Starlink, SpaceX’s satellite internet service, is gaining a new high-performance tier dubbed Starlink Premium, which will be expensive.
The new service, which was announced by SpaceX founder Elon Musk, has a bigger high-performance antenna and promises speeds of between 150 and 500Mbps (20 to 40ms latency), up from the standard service’s promise of 50 to 250Mbps (20 to 40ms latency).
Premium also promises upload rates of 20 to 40Mbps, up to 10 to 20Mbps for the normal tier.
This improvement in performance is not inexpensive. Starlink Premium will cost $2,500 for the antenna and $500 per month, while the regular Starlink service costs $499 for the gear and $99 each month.
The deliveries will begin in the second quarter of this year. A $500 payment is also required to book a Premium dish. The new tier, according to Starlink’s website, is aimed towards “small workplaces, stores, and super users throughout the world.”
In addition to faster speeds, Starlink claims that its Premium service would work better in “severe weather circumstances” and that consumers will have access to priority assistance 24 hours a day, seven days a week. The following is a comparison of Starlink’s two levels’ performance:
This is twice the area of our standard phased array with broader scan angle
— Elon Musk (@elonmusk) February 2, 2022
Starlink has begun accepting orders for its second new satellite dish in the past 12 months. It debuted a more compact rectangular dish in November, which is smaller and lighter than the firm’s prior circular dish.
The key concern is whether the new Premium tier will be able to provide a more consistent service than we saw when we first tested Starlink in May.
We discovered that the connection would regularly slow down and fail out, despite the fact that it was fast, with speeds occasionally exceeding 100Mbps. It meant that utilizing Zoom or playing online games was out of the question with satellite-based internet access.
However, with new technology and hundreds of additional satellites deployed in the months following, the Starlink service is likely to have improved for many.
Elon Musk, the electric car tycoon, has expanded the warranty coverage of his Starlink satellite internet service. Starlink is now telling customers to be aware of dinosaurs harming their equipment, and that if this happens, they will not be protected under warranty protection.
Customers who have signed up for Starlink coverage in their area will receive user terminals, also known as dishes, and routers, and SpaceX have previously stated in its warranty documents that disputes that may arise on Martian soil or on the way to the red planet will not be governed by laws applicable on Earth – a tongue-in-cheek reference to SpaceX’s goal of establishing a human presence on Mars through its Starship next-generation launch vehicle.
SpaceX warns that the Starlink warranty does not cover dinosaur damage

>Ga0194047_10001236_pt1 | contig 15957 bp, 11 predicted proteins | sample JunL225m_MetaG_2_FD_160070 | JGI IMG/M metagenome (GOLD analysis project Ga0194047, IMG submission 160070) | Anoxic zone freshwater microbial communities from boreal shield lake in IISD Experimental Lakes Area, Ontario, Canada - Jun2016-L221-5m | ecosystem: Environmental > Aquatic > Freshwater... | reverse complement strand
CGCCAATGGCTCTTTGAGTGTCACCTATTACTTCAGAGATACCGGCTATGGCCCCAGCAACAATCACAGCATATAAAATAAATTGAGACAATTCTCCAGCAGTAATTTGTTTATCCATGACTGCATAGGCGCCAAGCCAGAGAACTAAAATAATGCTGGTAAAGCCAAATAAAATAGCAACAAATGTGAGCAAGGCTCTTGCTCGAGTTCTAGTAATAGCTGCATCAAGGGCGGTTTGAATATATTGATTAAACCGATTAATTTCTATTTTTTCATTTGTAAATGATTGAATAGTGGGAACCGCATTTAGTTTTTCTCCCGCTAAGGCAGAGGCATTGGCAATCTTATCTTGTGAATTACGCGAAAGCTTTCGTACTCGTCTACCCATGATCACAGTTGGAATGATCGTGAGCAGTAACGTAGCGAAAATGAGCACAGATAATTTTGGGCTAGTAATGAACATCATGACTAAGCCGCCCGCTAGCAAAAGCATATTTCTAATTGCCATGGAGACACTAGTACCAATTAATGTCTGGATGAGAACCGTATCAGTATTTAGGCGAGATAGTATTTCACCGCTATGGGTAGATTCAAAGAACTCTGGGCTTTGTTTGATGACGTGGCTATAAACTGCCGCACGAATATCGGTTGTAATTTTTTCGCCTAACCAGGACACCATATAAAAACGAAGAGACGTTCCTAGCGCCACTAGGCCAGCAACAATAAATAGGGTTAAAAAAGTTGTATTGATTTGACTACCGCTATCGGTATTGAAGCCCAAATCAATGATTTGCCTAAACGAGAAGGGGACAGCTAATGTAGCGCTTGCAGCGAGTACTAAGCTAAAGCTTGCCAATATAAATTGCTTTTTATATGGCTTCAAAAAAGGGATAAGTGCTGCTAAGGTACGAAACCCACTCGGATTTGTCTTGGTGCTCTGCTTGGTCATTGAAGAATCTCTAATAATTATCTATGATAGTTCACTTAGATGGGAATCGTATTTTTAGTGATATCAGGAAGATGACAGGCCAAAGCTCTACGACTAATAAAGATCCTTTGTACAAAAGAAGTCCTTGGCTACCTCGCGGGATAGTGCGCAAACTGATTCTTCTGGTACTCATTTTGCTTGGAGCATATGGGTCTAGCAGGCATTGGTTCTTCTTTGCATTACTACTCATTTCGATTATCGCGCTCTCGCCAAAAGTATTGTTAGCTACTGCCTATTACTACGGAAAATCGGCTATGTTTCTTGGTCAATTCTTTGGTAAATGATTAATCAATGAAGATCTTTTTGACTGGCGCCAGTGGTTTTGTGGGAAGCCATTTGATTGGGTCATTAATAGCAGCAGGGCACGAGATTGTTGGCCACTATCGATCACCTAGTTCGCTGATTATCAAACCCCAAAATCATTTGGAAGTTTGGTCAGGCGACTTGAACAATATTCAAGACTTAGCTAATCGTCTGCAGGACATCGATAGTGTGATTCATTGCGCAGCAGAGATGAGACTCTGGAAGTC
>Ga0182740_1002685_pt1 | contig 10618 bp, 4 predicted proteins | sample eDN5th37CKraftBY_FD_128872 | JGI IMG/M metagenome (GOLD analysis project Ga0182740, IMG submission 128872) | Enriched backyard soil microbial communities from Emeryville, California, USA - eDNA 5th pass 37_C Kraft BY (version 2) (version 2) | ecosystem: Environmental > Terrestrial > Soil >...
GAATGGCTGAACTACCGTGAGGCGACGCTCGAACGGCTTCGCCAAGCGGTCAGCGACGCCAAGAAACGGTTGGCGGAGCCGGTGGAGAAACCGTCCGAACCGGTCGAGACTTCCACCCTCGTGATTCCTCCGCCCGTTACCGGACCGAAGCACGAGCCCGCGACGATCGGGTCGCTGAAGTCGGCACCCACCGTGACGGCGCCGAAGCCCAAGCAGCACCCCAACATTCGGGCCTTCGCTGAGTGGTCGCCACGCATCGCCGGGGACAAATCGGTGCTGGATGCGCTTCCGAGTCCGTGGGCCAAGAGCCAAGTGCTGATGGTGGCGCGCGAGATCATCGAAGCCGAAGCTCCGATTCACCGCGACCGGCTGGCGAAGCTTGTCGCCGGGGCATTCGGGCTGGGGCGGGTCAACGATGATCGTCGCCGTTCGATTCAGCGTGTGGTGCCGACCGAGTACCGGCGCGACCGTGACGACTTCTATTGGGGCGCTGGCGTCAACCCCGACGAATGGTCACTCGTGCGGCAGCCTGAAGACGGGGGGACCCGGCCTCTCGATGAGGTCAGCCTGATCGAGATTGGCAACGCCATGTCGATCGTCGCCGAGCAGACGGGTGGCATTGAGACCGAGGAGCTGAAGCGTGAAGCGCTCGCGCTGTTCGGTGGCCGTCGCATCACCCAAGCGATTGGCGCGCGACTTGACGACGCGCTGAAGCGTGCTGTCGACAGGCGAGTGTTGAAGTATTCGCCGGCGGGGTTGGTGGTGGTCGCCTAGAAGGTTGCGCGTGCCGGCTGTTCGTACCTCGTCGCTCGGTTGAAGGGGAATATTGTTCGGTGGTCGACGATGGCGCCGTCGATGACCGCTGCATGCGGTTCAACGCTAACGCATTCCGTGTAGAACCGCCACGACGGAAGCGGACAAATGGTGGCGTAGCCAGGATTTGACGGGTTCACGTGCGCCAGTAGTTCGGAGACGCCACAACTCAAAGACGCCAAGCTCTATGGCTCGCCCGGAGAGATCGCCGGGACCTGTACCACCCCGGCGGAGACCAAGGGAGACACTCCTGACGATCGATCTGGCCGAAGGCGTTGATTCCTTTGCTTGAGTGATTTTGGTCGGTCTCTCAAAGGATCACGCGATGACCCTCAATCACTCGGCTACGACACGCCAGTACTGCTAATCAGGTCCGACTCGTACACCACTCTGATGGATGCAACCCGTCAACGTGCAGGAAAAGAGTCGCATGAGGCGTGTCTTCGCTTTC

A Reddit member noticed Starlink’s recent warning and provided a partial picture of a brochure with Starlink’s warranty coverage and other technical data.
Because the user dish is designed to be deployed in difficult regions prone to natural catastrophes, the paper warns that Starlink warranty coverage will not cover damage caused by events beyond SpaceX’s control, such as lightning strikes and floods. This list also specifies that any damage caused by ‘dinosaurs’ is not covered by the guarantee.
The user warranty agreement, as published by SpaceX and posted by Reddit user u/RenewAi, stipulates that:
The warranty does not cover damage due to:
Lightning, electrical surges, fires, floods, hail, windstorms, earthquakes, meteors, solar storms, dinosaurs or other forces of nature.
A photo of the agreement, also shared by the Reddit user is shown below.
The terms and conditions that Starlink binds its customers to after they sign up for the service and buy a kit for themselves are comparable to the extract from the warranty coverage agreement. They casually remind users that any conflicts that may arise from utilising Starlink during transit to Mars or on the Martian surface will not be governed by Earthly laws, and they are publicly accessible on the Starlink website.
As stated in the conditions of consumer service:
9. GOVERNING LAW.
For Services provided to, on, or in orbit around the planet Earth or the Moon, these Terms and any disputes between us arising out of or related to these Terms, including disputes regarding arbitrability (“Disputes”) will be governed by and construed in accordance with the laws of the State of California in the United States. For Services provided on Mars, or in transit to Mars via Starship or other spacecraft, the parties recognize Mars as a free planet and that no Earth-based government has authority or sovereignty over Martian activities. Accordingly, Disputes will be settled through self-governing principles, established in good faith, at the time of Martian settlement.
Starlink user terminals had a difficult year in 2021, as the firm not only faced with manufacturing and supply difficulties owing to a worldwide semiconductor shortage, but also had some of its user terminals fail to endure the scorching heat during a heatwave that hit the Western United States.
The Starlink terminals had a mixed bag of performance during the heatwave, with some unable to tolerate temperatures as high as 122°F and others just a few degrees lower. Starlink released a new user terminal with a new design in the second part of last year to simplify manufacturing, and both terminals are required by the service’s website to have an operational temperature range of at least -22°F and as high as 122°F.